Strangers Acting Strangely

 

Walking into the church, I felt gorgeous. My green dress perfectly complimented my red hair as the fabric skimmed off of my shoulders and tightly hugged my waist flowing in a cascade down to my knees. The gold sandals I wore had rhinestones that hit the light with such intensity, you would swear they were diamonds. I hoped I was stunning as I walked into one of the back pews, greeted my neighbors, and sat down.

When we all rose for the first song, I noticed that I was having a good day on my feet, able to stand upright and straight (my mother had recently commented that she thought I had grown over the summer despite being 25 years old and far past growth spurts) I opened my mouth to sing noticing the reflection of the sunlight through the stain glass window. Suddenly and inexplicably I felt something cold at my back—I was nearly bowled over. “What the — ?” I started to wonder. Whipping around I noticed a little old lady who had her fingers down the back of my dress.

“Everything’s fine dear. It was just that your bra strap was showing and I decided to fix it.”

On what planet is it ever considered a reasonable action to stick your fingers down the back of someone else’s dress in order to make them appear more modest by covering their exposed bra strap?

I recognize of course that I have a rather different outlook on the showing of brassier straps than my elders. In my opinion, every woman wears one, so what’s the big deal if it shows every once and a while. I really do appreciate and admire this reverence with which older women treat this topic—that’s not my issue here. My issue is the invasion of privacy and the fact that this little old lady took it upon herself to become especially intimate with me without even asking my permission.

I don’t know what it is about me that says to perfect strangers that I have no boundaries of intimacy. As I’ve stated before, I’ve learned to very carefully seek out potential invaders of privacy. The man on the street who believes that I suddenly need a kiss, the women who take it upon themselves to fix my bra straps, the people who suddenly decided that they know exactly where I’m going and seek to push my wheelchair without ever saying a word to me. Living in London, I’ve come to realize that different cultures have different distances that they perceive as intimate. In the western world, when two people are in a elevator, chances are that they will stand on opposites sides. In more eastern countries, this distance option becomes much closer. What is invasive to one person is invasive to another, but I’m pretty sure that sticking your hand down the back of some perfectly strange young woman is considered inappropriate in a majority of cultures.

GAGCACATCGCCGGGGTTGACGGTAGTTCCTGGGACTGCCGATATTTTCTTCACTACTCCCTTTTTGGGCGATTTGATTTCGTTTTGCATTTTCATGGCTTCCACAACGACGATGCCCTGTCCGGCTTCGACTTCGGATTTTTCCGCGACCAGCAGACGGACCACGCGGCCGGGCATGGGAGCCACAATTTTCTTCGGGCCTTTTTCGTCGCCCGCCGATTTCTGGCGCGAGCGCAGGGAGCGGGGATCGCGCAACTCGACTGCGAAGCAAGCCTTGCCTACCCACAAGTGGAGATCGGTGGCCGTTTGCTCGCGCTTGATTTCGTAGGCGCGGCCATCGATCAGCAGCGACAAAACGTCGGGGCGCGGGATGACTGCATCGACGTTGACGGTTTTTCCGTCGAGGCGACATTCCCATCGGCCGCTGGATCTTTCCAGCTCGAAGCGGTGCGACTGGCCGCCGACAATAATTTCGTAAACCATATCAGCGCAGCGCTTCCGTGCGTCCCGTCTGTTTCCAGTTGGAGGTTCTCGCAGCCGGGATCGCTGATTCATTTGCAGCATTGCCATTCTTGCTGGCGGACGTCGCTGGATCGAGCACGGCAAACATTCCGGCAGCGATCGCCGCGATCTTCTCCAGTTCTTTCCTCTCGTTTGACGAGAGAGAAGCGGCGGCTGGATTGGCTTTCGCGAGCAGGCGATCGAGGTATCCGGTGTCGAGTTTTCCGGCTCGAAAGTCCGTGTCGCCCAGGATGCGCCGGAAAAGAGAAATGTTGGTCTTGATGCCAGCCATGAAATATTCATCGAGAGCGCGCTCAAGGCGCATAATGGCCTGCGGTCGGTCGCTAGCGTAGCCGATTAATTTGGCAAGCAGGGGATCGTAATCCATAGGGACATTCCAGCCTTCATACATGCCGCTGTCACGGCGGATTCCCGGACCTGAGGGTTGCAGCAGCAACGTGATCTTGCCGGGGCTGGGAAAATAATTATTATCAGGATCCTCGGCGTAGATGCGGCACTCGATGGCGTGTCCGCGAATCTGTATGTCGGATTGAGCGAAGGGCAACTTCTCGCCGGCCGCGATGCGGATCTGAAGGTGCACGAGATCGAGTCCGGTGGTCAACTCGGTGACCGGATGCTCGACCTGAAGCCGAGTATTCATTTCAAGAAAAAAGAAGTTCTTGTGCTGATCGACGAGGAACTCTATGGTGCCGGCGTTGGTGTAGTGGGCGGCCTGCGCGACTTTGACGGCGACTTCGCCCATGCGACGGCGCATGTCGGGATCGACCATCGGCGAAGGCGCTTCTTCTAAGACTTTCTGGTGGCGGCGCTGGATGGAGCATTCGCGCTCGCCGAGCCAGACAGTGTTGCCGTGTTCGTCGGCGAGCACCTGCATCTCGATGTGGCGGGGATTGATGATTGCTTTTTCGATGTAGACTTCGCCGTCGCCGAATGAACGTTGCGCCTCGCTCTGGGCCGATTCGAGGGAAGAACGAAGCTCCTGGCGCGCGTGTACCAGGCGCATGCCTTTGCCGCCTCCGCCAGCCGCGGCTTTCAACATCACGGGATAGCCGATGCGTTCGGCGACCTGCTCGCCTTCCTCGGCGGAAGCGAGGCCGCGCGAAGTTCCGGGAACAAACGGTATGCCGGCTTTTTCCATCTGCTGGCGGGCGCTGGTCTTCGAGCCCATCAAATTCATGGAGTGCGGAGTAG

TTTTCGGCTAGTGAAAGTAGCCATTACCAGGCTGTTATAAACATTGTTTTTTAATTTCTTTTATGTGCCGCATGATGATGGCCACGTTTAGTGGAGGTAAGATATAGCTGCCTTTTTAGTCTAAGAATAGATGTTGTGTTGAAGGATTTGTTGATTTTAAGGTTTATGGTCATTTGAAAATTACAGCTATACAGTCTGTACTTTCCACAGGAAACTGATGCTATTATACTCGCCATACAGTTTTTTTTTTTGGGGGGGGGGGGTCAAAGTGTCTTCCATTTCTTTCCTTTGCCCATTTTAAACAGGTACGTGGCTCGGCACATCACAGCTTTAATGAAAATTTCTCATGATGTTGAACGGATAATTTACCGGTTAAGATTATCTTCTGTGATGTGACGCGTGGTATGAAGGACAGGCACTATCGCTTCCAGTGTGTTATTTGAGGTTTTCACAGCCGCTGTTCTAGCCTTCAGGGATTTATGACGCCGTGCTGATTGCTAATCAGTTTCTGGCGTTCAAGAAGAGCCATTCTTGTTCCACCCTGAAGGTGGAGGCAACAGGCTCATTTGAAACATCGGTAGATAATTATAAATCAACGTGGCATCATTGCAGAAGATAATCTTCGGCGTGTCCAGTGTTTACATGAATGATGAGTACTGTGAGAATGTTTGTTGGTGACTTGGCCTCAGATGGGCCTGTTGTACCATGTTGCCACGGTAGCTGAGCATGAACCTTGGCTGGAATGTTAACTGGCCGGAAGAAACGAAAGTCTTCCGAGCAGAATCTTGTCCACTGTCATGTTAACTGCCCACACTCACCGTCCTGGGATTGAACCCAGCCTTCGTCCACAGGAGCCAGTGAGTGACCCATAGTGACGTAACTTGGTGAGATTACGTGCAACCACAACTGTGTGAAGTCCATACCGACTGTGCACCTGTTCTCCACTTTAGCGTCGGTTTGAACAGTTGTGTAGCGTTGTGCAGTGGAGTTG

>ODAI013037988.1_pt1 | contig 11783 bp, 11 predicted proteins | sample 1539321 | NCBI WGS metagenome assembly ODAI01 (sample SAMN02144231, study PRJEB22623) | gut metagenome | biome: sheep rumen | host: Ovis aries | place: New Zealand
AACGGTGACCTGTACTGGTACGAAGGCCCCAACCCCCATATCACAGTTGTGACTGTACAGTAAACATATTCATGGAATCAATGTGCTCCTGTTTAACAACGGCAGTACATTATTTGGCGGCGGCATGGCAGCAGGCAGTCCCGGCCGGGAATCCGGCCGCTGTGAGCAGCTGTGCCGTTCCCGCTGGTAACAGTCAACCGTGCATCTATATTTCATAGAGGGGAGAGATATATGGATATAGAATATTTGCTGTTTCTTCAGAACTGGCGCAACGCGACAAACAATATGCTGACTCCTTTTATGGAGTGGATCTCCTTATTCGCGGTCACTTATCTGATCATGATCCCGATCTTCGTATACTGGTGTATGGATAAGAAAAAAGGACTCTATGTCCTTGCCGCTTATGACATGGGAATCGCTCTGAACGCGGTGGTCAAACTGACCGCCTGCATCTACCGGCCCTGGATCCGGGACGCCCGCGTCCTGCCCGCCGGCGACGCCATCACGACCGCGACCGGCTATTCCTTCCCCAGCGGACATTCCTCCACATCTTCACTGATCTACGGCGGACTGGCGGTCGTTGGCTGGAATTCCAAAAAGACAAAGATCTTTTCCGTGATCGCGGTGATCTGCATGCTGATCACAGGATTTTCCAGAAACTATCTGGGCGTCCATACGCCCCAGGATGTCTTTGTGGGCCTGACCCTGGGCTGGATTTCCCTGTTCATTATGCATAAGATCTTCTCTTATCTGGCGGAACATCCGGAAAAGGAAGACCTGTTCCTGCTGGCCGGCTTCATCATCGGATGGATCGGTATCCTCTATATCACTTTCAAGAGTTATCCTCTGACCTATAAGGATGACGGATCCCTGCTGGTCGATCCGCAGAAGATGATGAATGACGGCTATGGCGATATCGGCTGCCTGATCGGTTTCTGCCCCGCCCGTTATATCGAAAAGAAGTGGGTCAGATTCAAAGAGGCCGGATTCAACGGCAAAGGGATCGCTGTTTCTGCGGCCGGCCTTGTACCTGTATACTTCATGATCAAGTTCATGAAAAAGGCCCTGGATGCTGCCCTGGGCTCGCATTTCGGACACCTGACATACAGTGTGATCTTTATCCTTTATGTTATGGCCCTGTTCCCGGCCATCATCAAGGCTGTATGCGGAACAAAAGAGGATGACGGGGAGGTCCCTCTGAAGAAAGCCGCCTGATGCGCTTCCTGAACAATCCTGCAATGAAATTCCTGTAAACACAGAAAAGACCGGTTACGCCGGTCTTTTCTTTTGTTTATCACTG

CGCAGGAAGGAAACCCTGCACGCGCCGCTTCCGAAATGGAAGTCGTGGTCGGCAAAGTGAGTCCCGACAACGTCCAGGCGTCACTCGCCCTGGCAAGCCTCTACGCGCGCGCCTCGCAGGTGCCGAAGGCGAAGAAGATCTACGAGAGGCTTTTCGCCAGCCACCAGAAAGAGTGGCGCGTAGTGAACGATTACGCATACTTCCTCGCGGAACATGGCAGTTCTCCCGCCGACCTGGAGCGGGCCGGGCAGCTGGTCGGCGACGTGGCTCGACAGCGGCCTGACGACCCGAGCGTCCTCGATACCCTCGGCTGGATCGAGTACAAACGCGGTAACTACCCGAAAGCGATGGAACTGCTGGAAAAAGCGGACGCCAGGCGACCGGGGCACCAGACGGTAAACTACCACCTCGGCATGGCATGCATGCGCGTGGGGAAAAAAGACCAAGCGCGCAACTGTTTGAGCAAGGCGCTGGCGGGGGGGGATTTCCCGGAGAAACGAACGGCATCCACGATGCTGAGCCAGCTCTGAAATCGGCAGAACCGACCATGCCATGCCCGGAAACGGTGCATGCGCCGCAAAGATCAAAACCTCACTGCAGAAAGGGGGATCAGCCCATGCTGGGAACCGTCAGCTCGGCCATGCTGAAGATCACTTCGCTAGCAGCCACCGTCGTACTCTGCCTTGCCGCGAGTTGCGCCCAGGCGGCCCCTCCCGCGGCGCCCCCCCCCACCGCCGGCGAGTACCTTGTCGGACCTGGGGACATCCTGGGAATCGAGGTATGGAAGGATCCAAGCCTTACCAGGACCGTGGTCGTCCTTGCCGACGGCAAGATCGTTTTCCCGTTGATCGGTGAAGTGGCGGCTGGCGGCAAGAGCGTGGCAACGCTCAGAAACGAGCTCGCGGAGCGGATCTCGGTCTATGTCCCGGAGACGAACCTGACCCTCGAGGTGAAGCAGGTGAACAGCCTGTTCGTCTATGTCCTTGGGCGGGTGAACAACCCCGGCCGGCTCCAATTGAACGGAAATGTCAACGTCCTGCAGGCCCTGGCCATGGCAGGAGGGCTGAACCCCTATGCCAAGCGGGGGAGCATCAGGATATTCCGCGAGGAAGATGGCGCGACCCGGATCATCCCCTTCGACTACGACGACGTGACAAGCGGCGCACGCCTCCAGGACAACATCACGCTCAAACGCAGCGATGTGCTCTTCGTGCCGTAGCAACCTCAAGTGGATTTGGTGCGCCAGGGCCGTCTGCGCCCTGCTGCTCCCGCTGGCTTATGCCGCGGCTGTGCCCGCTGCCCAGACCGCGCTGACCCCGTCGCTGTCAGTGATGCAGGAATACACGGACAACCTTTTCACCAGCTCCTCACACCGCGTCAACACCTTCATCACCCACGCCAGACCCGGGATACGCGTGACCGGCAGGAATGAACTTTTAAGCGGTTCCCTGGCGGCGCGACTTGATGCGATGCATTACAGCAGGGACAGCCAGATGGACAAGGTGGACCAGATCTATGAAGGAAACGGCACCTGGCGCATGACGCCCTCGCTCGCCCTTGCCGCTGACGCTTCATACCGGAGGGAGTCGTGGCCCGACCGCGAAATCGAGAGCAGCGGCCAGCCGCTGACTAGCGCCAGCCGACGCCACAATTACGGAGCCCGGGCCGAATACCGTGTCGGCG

I believe that my lack of a right to privacy has something to do with my disability. Perfectly good natured people seem to take the stance that if someone in the village has a disability it is the responsibility of the entire community to bound together and help them, which on the one hand is perfectly true. But at the same time, the communal help is supposedly to offer the disabled person as normal a life as possible, and a normal life usually means keeping boundaries to some sane level. It does not mean letting everyone in to manipulate your life, your possessions, and your clothes to however they see fit. Help is only a blessing when it’s actually helpful. When it isn’t helpful, it quickly turns into a nuisance.

Yes, I know people mean well. And I probably should be more thankful than I am. As my mother would say, ‘its better than a poke in the eye with a sharp stick.’ Well, so are a lot of things but that doesn’t make them OK. And for that matter, she knows I’d kill her if she ever tried to fiddle with my bra strap in public. I’m a twenty five year old woman. We live in a culture where a certain amount of privacy is required by each other in order to remain respectful. Maybe this woman would’ve acted the same way if I was able bodied, but I doubt it.

Either way, I knew my bra strap was showing when I bought the dress and I had consciously decided that wasn’t an issue. Which is to say, I suppose, I had chosen to take the consequences for my actions of exposing an eighth of an inch of a bra in public. I just never expected the consequence to be so invasive.

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